Jaitley warns judiciary to remember its own ‘lakshmanrekha’


Union Finance Minister Aru Jaitley has once again attacked the judiciary warning it to be mindful of what he said was its ‘lakshmanrekha.’


This is the second time Jaitley has taken on the judiciary after his famous criticism through a ‘tyranny of unelected’ blog last year.

Expressing concerns over judicial ‘overreach,’ Jaitley today on Monday said that the judiciary must draw its own “Lakshmanrekha” and not take decisions, which fall in the domain of the executive.

His decision has come after Uttarakhand High Court and Supreme Court slammed the central government for dismissing the elected government of Harish Rawat earlier this month.

Answering questions during an interaction at Indian Women’s Press Corps (IWPC), Jaitley said that activism had to be blended with restraint and there could not be a compromise with other aspects of the basic structure in the name of independence of the judiciary.

“Judicial review is legitimate domain of judiciary but then the Lakshmanrekha has to be drawn by all the institutions themselves. Lakshmanrekha is very vital,” the Finance Minister was quoted by PTI, adding that “the executive decisions are to be taken by the executive and not the judiciary”.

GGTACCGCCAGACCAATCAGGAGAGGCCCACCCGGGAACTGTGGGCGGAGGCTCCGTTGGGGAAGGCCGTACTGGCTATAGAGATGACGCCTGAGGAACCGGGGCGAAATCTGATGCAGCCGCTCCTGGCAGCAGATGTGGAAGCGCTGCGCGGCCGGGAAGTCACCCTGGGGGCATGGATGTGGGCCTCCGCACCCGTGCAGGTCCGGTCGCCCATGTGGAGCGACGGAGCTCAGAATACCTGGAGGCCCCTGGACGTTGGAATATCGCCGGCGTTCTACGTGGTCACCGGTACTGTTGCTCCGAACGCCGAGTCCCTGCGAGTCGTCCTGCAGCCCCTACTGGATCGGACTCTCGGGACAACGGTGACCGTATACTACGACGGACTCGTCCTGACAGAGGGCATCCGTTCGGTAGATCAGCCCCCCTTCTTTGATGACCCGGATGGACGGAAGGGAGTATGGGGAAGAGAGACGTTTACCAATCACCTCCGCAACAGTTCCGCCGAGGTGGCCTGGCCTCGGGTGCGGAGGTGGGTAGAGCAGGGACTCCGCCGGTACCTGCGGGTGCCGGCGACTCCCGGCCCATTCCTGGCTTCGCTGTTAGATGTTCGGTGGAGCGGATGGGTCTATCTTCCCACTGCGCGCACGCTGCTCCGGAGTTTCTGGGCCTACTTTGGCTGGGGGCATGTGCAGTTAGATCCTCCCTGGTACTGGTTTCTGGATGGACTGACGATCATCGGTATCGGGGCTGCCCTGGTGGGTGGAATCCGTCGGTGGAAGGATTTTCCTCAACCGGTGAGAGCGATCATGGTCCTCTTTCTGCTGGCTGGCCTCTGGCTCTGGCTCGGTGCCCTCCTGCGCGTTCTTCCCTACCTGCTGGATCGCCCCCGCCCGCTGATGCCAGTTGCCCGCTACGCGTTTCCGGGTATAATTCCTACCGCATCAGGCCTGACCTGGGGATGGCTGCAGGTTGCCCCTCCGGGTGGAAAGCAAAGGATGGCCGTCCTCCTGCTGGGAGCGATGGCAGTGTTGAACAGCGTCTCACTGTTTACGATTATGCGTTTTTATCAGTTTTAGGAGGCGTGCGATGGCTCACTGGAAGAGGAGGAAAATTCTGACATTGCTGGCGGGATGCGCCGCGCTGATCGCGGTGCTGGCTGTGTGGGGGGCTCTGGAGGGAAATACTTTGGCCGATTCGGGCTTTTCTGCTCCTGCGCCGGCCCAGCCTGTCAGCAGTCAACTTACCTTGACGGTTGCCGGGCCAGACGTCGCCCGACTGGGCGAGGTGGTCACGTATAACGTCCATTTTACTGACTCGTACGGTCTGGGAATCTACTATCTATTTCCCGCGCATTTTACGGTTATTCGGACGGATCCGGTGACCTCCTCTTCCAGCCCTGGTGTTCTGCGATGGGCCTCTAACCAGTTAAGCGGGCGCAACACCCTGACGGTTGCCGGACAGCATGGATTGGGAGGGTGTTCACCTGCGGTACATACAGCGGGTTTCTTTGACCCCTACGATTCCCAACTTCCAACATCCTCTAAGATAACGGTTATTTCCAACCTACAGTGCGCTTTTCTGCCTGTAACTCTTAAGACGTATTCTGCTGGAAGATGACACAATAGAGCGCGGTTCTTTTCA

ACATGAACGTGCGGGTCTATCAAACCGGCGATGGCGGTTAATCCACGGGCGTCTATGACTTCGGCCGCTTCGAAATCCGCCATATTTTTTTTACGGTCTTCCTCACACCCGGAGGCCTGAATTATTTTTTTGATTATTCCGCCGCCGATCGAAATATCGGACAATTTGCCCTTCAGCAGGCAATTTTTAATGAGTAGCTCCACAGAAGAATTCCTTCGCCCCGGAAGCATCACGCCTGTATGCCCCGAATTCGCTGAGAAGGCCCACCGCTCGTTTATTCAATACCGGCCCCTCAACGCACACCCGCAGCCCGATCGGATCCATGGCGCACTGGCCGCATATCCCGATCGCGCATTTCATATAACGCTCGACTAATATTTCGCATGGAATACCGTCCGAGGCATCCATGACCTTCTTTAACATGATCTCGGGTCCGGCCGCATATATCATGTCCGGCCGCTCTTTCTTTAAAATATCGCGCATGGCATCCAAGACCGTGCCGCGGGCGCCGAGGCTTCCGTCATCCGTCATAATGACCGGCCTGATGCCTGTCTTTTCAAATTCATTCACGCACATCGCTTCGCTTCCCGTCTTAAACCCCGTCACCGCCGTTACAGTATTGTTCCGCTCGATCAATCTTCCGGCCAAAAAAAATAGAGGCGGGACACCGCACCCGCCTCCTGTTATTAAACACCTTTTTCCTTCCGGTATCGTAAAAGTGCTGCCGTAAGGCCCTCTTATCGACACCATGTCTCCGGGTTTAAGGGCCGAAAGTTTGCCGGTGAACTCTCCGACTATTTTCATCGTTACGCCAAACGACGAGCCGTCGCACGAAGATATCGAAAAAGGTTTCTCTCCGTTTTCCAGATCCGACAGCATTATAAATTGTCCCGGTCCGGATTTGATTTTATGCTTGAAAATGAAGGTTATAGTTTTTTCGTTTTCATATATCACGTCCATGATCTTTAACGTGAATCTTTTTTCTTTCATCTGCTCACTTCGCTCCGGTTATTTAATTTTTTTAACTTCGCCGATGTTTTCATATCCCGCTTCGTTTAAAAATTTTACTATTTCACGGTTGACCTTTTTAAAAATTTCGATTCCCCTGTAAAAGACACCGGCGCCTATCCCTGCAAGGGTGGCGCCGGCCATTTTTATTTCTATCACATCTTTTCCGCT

Jaitley reasoned that there were different kinds of recourse and “layers of accountability” available when the executive takes decisions.

“Courts cannot substitute the executive and say I will exercise the executive power. If you do so the three options will not be available, which are there when the executive takes executive decisions,” the Finance Minister said.

Jaitley also said that excessive publicity had become a tool of “political bribery” and underlined the need for tackling the “big menance” of paid news.

Suggesting a link between excessive advertisements and paid news, he said paid news cannot get protection meant for the free press.

“Therefore we need to find out a way to check it…We are now reaching a phase when excessive advertisement is acquiring the proportion of political bribery,” he said, wondering should large-scale advertisement with the intention of affecting the quality of reportage be allowed.

“First time the country is confronted with this. We need to see whether excessive advertisements become political bribery,” Jaitley said as he called for a need to discuss how to deal with paid news, which has become a “big menace”.